Cleaning out “using namespace std;” declarations from header files.

I recently had to work with a very large codebase, in which each and every file included a header file with the statement “using namespace
std;” in it.
This led to the situation that hundreds of header files, using std strings, pairs, etc, were using those items without any std:: dereferencing.

Cleaning this situation up by hand would have taken weeks and been error prone, so I wrote a little script to do it for me, and called it

The variable possible_offenders is a list of std c++ names which are frequently in place in the code in question.

The script recursively searches a directory for for .h and .cpp files. For cpp files, it checks if any of the possible_offenders occur in the file.  If so, it adds a “using namespace  standard” directive if none exists.  Thus cpp files are changed minimally.

For header files, all occurences of “using namespace std” are removed, and all occurences of possible_offenders are prefaced by an explicit std:: namespace specification.  Care is taken not to change occurences in comments or in quotations.

If you are faced with a similar situation, you can find the script on github:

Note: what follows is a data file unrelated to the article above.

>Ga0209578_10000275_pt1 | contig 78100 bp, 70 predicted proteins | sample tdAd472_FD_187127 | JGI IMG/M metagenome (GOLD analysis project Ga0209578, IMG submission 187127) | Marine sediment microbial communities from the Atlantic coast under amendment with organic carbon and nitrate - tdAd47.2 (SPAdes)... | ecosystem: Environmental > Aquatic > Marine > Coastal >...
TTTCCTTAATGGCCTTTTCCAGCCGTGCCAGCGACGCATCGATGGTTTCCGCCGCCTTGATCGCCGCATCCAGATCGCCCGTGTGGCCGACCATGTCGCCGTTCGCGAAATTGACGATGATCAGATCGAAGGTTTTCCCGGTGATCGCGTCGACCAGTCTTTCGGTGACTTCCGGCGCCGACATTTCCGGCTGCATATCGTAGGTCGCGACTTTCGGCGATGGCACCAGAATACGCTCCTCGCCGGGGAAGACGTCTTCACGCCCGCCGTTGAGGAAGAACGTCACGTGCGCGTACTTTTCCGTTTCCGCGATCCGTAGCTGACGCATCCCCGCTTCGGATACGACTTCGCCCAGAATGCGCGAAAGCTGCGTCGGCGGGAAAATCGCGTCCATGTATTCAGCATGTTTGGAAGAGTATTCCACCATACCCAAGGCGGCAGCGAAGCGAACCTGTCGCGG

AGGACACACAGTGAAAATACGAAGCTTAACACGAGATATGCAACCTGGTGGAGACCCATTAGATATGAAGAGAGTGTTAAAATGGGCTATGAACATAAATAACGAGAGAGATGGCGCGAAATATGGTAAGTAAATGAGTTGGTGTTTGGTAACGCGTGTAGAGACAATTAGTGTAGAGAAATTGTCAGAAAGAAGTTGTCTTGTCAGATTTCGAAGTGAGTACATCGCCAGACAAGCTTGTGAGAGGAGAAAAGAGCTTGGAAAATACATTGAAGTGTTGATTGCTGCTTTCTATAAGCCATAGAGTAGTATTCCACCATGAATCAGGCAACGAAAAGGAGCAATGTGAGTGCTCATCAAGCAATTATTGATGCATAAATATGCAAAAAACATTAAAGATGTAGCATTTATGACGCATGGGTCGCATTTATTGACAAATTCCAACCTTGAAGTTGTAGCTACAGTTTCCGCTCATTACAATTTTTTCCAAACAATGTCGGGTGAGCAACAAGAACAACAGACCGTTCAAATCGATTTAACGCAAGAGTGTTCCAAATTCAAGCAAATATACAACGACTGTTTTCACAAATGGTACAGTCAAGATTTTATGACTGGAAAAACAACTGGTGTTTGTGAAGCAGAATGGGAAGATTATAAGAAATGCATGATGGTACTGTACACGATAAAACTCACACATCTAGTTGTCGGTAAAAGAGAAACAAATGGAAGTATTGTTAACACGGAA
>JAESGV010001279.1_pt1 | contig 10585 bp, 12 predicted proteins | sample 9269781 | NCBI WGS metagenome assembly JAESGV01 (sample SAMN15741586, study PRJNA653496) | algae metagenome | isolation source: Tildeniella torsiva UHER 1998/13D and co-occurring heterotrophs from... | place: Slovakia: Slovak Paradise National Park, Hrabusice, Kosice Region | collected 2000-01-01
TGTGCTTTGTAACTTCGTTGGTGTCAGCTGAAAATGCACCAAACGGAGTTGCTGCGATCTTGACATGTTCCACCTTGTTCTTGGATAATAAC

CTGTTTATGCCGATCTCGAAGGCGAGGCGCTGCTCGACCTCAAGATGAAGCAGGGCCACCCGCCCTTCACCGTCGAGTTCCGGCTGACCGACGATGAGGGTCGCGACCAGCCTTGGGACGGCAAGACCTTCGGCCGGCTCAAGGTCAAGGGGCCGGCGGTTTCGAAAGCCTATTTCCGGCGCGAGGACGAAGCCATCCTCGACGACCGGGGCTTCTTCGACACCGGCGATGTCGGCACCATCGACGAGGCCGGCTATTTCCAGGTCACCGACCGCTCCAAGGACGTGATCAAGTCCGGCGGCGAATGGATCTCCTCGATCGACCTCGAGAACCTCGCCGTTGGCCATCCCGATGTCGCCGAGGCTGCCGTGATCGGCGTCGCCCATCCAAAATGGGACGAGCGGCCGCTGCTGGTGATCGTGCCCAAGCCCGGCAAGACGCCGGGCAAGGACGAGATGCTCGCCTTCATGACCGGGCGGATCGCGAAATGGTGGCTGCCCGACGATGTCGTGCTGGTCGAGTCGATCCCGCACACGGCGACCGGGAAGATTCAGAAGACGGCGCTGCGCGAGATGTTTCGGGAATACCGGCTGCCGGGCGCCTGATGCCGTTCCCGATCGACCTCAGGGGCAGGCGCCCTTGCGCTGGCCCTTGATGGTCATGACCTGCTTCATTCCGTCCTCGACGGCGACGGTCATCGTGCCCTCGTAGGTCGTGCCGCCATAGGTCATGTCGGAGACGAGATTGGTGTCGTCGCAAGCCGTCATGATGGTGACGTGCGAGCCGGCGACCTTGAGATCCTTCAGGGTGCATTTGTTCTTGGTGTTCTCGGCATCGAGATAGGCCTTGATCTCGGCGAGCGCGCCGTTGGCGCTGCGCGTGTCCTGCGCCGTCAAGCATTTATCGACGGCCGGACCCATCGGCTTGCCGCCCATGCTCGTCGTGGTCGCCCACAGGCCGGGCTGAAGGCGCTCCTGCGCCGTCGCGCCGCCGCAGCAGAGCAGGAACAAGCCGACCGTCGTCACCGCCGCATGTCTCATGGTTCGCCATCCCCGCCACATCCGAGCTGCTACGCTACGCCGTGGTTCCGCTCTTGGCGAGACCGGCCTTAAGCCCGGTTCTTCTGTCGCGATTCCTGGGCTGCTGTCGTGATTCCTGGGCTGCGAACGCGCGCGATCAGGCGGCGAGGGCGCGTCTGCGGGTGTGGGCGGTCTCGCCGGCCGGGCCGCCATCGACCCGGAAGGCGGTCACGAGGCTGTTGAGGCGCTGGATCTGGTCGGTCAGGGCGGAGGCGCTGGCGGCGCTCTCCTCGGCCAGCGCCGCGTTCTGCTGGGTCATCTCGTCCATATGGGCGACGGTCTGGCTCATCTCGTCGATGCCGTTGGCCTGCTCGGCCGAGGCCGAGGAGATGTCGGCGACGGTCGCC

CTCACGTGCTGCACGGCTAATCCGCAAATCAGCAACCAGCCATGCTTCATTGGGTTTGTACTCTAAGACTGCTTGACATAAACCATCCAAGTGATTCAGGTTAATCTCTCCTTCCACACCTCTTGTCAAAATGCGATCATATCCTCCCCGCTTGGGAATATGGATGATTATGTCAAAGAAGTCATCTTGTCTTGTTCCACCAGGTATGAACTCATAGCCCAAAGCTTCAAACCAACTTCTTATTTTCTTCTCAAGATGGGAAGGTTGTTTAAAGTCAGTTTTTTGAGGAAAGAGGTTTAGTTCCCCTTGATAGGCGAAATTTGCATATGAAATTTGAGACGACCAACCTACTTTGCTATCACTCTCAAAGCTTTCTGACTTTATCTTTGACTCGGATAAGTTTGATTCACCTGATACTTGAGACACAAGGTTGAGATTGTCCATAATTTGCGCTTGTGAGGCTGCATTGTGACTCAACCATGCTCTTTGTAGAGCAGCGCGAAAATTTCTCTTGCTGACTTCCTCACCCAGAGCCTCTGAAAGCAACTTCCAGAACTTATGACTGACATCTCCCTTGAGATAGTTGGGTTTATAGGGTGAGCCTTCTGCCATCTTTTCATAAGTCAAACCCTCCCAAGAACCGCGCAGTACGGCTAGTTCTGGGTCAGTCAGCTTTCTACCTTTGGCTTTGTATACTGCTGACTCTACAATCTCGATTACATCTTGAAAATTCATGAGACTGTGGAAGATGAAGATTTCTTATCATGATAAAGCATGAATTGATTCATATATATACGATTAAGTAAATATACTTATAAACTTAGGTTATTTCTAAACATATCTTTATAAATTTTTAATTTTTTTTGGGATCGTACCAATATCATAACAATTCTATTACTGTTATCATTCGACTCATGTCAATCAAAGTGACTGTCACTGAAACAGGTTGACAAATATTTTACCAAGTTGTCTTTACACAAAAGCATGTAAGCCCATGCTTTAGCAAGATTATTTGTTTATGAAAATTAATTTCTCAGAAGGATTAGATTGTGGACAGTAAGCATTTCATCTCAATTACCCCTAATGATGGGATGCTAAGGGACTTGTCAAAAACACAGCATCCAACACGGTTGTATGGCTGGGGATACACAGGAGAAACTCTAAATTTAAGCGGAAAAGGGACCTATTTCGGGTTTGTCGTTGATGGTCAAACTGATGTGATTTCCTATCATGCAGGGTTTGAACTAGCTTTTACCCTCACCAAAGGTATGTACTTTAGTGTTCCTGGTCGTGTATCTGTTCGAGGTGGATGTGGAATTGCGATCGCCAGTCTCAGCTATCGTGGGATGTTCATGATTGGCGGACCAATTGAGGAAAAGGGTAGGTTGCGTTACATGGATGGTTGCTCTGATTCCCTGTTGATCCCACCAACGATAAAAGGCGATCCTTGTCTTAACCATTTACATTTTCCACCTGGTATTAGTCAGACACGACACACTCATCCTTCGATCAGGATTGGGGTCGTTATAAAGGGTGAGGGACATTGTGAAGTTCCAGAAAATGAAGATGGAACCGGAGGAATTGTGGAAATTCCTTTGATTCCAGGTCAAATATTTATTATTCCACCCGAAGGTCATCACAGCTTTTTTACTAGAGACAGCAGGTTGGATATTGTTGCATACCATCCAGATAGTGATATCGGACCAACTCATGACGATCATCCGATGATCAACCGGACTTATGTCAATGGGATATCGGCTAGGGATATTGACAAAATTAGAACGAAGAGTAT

cout, buffering, and premature pessimizations.

The other day I was in a discussion with some c++ developers, where one of them stated, most definitavely, that “cout is not buffered”.   Now I have to admit that I was flabbergasted by how wrong this assertion was, and my first instict was to question the capabilities of the developer in question.  As I look back on the vast majority of the code that I have worked with however, it’s pretty clear that most c++ developers are either unaware that cout is indeed buffered, or they are unaware of the side effect of std::endl, or they just don’t think about the impact it causes.  Consider the following two lines of code:

  std::cout << "some text" << std::endl;
  std::cout << "some text\n";

Now, neither of these lines of code is more readable than the other.  Neither is more maintainable than the other.   The endl variant can however take significantly more time to execute than the \n variant. Why? Because std::endl has two effects:

  1.  It inserts a ‘\n’.
  2. It iinserts a std::flush into the stream, flushing the buffer.